For Glasgow Doors Open Days 2012 we had booked the Clyde Tunnel in advance, quite amazing to see inside a structure which we have been through many times, by bike, foot and vehicle. For some reason I had thought that the bike/ pedestrian tunnels were separate, but they are actually located underneath the vehicle deck. It is amazing to think that these were all hand dug, so relatively recently. The tunnel master (his job title of old) explained to us how the tunnel was monitored and the elaborate technology which ensures its safe operation. He also told us about an incident where a vehicle transporter tried to go through, even through they were too high, and ended up taking to roof off several new cars (apparently on the first day of their job!) and also an amusing tale of an unfortunate flooding incident in recent torrential weather where one man still asked to be let into the pedestrian tunnel as “it’s OK, I can swim”. Oh dear. We got to see the imposing ventilation structures and a peek inside the control room was fascinating, 18 cameras all taking various views but also an unusual view down on the cars. It sounds like an odd thing to see, but if it’s ever on again I would say (a bit like Irn Bru factory tours) “not to be missed”.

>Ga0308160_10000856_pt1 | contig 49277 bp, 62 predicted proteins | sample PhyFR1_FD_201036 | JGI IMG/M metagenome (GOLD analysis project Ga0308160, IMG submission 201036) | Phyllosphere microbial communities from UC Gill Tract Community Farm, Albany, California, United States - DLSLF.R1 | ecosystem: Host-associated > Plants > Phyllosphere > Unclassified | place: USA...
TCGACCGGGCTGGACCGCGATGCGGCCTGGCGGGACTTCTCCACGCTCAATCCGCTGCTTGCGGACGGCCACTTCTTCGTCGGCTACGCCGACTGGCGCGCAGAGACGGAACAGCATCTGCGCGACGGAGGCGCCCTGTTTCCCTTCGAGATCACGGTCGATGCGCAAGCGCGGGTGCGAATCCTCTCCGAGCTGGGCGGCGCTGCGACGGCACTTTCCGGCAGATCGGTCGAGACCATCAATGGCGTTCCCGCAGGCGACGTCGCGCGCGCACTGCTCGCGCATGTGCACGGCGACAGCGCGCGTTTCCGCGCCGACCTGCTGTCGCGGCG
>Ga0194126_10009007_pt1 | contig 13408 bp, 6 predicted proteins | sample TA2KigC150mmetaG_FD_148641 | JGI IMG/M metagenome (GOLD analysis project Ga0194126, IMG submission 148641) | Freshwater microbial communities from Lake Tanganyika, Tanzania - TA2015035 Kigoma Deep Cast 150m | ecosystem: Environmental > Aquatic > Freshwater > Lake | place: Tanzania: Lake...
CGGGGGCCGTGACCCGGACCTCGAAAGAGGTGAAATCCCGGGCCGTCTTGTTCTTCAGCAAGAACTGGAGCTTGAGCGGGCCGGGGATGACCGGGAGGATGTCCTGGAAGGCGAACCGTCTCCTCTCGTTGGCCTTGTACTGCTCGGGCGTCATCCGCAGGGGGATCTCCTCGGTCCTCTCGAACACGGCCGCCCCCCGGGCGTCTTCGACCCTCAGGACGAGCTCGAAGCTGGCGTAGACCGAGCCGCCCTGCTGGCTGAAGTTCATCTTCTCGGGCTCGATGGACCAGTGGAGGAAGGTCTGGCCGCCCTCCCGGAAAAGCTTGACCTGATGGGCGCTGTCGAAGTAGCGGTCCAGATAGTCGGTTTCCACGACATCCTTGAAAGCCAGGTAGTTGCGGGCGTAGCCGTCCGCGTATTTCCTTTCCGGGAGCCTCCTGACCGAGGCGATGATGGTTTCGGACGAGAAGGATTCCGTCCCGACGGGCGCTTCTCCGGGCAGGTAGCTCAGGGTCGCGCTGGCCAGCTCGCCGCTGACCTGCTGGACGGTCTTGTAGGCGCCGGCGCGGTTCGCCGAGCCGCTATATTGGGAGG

Whiteinch library is not on the Doors Open Day programme, but I always try to make an effort to support my local (or not so local) libraries. It is one of those buildings which has retained its old in and out timber doors and is quite a pleasant building to spend time in, particularly as there is a huge display of local books, old maps and photographs on the walls from the area in days gone by. There were maps saying “site of Clyde Expressway” so it was interesting to see what was visible then and now, and how the area has changed. I loved their sign in the entrance.
Victoria Park fun day was not actually part of Doors Open day either, but it is right next to the Partick Curling Club, which is in the brochure! The curling club is a fascinating little building, which actually sits in what is now a Council storage yard. Don’t let that put you off visiting though, it is a fascinating find (made all the more fascinating by virtue of the Victorian fun day, our route to the park was interspersed with a pipe band concert, views of penny farthing bikes and carriage rides through the flowerbeds. Idyllic). Volunteers from this day were on hand to give a guided tour of the clubhouse (complete with coal fire), explain the club history and let us try out the stones. Have you ever tried to pick up a curling stone? Its very, very heavy. This Victorian lady makes it look easy though.